For the moment, Turkey does not meet these conditions. The Turkish authorities seem very determined to meet the conditions. If this is the case, it will join Europe.
Question: But in terms of basic principles, is Turkey part of Europe?
M. Jacques Chirac: Which principles? There is one piece of Turkey in Europe, and the rest outside, but we have been saying to the Turks for 34 years that they are Europeans. They are in NATO. So it's not a problem of whether they are in Europe. They want to join. If they meet the conditions, Europe is ready to receive them. The question of whether it's in Europe or not is a historical and geographical one, a matter for the experts, but it's not the determining factor.
Question: Has the creation of a common defence policy in Europe been wrongly understood in the US because Americans say it's being done outside NATO, and that creating a common defence system is neither very effective or very responsible?
M. Jacques Chirac: As you know, a political group must have the means to defend itself. We have two problems. The first is that the way the world is evolving will make it more and more necessary for cultural reasons, as I have said, to ensure the cohesion and consistency between the United States and Europe. This is a first requirement, and so we should not do anything that might call into question this transatlantic link or the existence of NATO. This much is obvious. Also, France itself has shifted a lot in this area, including by agreeing to NATO intervention in Afghanistan and perhaps in the future in Iraq. In other words by bringing into question again the principle of geographic responsibility. Similarly we agreed to join NATO's rapid reaction force (NRF). Everyone is shifting position. So that's the first requirement.
At the same time, it is perfectly clear that there may be cases where we have to act but where our NATO friends do not wish to. So what do we do? There must be a capacity for command, planning and intervention.
We have seen this recently in Macedonia. Our American friends tell us that we should take responsibility for the Balkans from now on. We can do this, but how? With a flute? We have seen it in Africa; we need a system, a European defence policy.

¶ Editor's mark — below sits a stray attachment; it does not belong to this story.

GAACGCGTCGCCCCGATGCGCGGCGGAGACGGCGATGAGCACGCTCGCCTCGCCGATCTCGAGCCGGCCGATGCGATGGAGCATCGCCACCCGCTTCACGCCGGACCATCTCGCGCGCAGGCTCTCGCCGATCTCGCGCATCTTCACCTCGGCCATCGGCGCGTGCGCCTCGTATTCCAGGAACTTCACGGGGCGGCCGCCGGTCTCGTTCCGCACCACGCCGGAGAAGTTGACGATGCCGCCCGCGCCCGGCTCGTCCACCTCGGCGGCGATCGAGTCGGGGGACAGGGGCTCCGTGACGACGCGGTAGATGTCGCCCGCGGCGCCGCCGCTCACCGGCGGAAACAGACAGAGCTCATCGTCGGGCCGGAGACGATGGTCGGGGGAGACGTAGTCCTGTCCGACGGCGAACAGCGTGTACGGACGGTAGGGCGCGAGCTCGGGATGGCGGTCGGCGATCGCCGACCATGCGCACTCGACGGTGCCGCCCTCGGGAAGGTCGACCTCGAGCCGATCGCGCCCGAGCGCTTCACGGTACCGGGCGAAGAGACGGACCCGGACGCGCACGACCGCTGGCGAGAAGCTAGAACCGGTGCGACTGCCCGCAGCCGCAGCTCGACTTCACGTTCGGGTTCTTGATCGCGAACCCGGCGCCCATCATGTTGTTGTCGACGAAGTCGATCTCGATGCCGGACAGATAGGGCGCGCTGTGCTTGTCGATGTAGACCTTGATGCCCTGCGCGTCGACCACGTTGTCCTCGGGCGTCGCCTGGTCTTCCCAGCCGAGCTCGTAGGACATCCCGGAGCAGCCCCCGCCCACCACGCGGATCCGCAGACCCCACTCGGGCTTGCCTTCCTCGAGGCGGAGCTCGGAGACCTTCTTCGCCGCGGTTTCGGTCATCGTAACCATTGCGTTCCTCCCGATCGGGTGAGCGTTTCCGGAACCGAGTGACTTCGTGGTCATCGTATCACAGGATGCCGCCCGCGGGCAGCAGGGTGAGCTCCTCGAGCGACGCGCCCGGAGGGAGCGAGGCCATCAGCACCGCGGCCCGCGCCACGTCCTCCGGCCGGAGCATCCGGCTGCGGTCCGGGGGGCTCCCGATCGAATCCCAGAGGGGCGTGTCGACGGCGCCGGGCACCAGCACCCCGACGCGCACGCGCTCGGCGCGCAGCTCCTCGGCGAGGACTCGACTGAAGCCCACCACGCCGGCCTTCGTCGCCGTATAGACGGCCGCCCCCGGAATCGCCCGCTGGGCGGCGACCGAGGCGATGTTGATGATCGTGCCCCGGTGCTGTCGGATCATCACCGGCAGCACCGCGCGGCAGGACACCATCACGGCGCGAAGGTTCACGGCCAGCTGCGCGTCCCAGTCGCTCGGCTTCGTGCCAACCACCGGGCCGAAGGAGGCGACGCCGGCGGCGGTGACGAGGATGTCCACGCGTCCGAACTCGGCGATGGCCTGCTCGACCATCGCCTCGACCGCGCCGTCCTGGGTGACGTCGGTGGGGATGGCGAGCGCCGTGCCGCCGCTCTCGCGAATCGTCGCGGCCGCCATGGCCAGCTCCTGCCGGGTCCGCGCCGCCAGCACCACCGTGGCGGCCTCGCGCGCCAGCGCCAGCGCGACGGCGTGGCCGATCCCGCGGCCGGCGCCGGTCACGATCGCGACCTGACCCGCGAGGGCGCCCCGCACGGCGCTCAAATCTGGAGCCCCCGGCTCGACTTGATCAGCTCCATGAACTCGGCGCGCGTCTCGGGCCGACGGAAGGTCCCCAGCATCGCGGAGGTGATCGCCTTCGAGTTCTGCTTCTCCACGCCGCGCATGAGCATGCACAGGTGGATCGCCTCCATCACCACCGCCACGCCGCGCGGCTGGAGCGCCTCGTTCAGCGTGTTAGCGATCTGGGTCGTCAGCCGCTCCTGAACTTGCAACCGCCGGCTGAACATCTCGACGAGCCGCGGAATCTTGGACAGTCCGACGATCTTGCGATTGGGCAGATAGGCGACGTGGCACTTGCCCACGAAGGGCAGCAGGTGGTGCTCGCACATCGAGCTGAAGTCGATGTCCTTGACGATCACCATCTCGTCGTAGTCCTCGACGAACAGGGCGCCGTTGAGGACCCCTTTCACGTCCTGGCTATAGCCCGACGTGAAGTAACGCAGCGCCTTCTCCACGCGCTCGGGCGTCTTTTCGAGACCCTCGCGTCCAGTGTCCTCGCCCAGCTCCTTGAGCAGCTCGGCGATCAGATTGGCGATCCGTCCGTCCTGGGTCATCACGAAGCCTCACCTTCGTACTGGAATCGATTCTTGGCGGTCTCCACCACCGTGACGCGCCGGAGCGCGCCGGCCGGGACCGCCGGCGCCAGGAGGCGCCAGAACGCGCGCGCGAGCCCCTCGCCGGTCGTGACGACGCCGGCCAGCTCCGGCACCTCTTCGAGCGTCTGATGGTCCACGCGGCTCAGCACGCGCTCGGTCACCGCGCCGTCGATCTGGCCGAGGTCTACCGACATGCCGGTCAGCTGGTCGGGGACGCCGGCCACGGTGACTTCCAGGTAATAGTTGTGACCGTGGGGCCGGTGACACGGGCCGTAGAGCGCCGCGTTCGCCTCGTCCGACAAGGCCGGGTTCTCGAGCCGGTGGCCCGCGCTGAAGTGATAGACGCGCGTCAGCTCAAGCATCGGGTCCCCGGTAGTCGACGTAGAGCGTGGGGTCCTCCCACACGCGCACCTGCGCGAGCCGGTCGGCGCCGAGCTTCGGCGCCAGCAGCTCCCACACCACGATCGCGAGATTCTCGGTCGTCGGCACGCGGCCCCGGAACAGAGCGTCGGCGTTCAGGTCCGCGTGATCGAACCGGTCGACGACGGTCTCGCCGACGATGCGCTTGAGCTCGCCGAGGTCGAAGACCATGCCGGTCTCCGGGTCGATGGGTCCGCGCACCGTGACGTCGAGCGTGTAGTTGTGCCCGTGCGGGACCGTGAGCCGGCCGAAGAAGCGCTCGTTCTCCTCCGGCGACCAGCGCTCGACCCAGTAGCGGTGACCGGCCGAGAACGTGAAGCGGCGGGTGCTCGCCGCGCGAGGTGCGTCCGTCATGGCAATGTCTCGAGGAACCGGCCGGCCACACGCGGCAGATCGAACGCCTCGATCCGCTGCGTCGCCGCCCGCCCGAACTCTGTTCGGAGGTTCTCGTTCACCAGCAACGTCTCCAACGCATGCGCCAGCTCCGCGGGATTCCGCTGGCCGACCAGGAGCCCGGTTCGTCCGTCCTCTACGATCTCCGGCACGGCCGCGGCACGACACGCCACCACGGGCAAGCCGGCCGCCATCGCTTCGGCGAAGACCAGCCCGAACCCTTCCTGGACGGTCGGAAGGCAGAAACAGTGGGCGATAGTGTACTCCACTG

This is the process we have set in train. And it is one of the topics we discussed in earnest yesterday with Tony Blair and Gerhard Schröder. We are almost in agreement on everything. And this European defence will come to be whatever happens. You know that four or five years ago, Tony Blair and I decided in Saint-Malo to launch the European defence system. I remember all the articles in the French press that said: "It's pointless, and anyway the other countries don't want it." Now everyone agrees. There too, it is inevitable. One should never fight against the inevitable. There is nothing unpleasant about it for the Americans. It really demonstrates ignorance of the way things are to imagine that it could be against them, what with the transatlantic link and transatlantic solidarity. The idea some Americans, and luckily I think they are a minority, have that when we do something it is against them is very odd. After all, they are strong enough not to always be afraid that someone will do something unpleasant. It is a very curious reaction. Every time someone reacts negatively to France, I don't get frightened.
Question: But Europeans, the citizens of Europe, don't want to spend any more money on defence. And they are not convinced that there is any real threat?
M. Jacques Chirac: But they will get there. So far, only Britain has. Our spending had dropped a lot, but it's going up again. The Germans had substantially cut theirs and it's going up again. And one of the hopes we have in the necessary changes to the rules for managing Europe is to try and encourage them. This is squarely in NATO's interests, and also in the interests of the US, since there is no point in having a weak partner. It's in our interest to have a strong partner.
Question: The British foreign secretary (Jack Straw) had some very negative comments about France, and about you personally.
M. Jacques Chirac: Let me tell you that when friends express themselves in an unpleasant tone, first I make a rule of not paying attention, and second I excuse them, since I frequently say more than I want to or more than I should, so I don't in the least hold it against the British minister, and I didn't pay any attention.
M. Jacques Chirac: No, really. I don't read the papers much.
Question: Do you have any scars?
M. Jacques Chirac: No, I don't read the papers much, and that protects my peace of mind.
Question: Do you regret telling the Poles that they had missed a good opportunity to keep quiet?
M. Jacques Chirac: No, I don't regret it; I should regret it, but I don't. When you decide to get together as a family, then at the very least when you take a different position from the rest of the family you discuss it. You warn people ahead of time. I learned about their position from the press. That's not acceptable. The Poles are joining Europe. They must accept a minimum of rules, at least advise us by telephone. If I have something to say, I call Mr Kwasniewski who is an old friend I have known for a very long time. I say this and that, and on that occasion I asked him what it was all about, not telling anyone about it first.